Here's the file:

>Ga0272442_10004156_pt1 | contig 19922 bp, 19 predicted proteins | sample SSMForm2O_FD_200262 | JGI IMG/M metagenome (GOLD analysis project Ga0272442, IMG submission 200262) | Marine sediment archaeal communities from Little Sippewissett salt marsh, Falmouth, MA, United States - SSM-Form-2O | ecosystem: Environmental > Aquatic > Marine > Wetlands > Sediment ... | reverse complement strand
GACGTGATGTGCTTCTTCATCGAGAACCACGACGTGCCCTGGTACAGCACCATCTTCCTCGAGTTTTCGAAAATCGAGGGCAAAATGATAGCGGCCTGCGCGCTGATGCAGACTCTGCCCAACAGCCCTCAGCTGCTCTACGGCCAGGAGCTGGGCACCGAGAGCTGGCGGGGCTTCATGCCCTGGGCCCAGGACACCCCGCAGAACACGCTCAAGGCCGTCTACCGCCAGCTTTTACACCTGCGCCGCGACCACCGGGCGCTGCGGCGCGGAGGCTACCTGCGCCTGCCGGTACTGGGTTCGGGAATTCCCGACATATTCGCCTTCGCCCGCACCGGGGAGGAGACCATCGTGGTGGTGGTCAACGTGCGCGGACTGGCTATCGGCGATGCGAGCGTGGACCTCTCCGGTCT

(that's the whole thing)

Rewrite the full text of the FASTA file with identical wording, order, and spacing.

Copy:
>Ga0272442_10004156_pt1 | contig 19922 bp, 19 predicted proteins | sample SSMForm2O_FD_200262 | JGI IMG/M metagenome (GOLD analysis project Ga0272442, IMG submission 200262) | Marine sediment archaeal communities from Little Sippewissett salt marsh, Falmouth, MA, United States - SSM-Form-2O | ecosystem: Environmental > Aquatic > Marine > Wetlands > Sediment ... | reverse complement strand
GACGTGATGTGCTTCTTCATCGAGAACCACGACGTGCCCTGGTACAGCACCATCTTCCTCGAGTTTTCGAAAATCGAGGGCAAAATGATAGCGGCCTGCGCGCTGATGCAGACTCTGCCCAACAGCCCTCAGCTGCTCTACGGCCAGGAGCTGGGCACCGAGAGCTGGCGGGGCTTCATGCCCTGGGCCCAGGACACCCCGCAGAACACGCTCAAGGCCGTCTACCGCCAGCTTTTACACCTGCGCCGCGACCACCGGGCGCTGCGGCGCGGAGGCTACCTGCGCCTGCCGGTACTGGGTTCGGGAATTCCCGACATATTCGCCTTCGCCCGCACCGGGGAGGAGACCATCGTGGTGGTGGTCAACGTGCGCGGACTGGCTATCGGCGATGCGAGCGTGGACCTCTCCGGTCT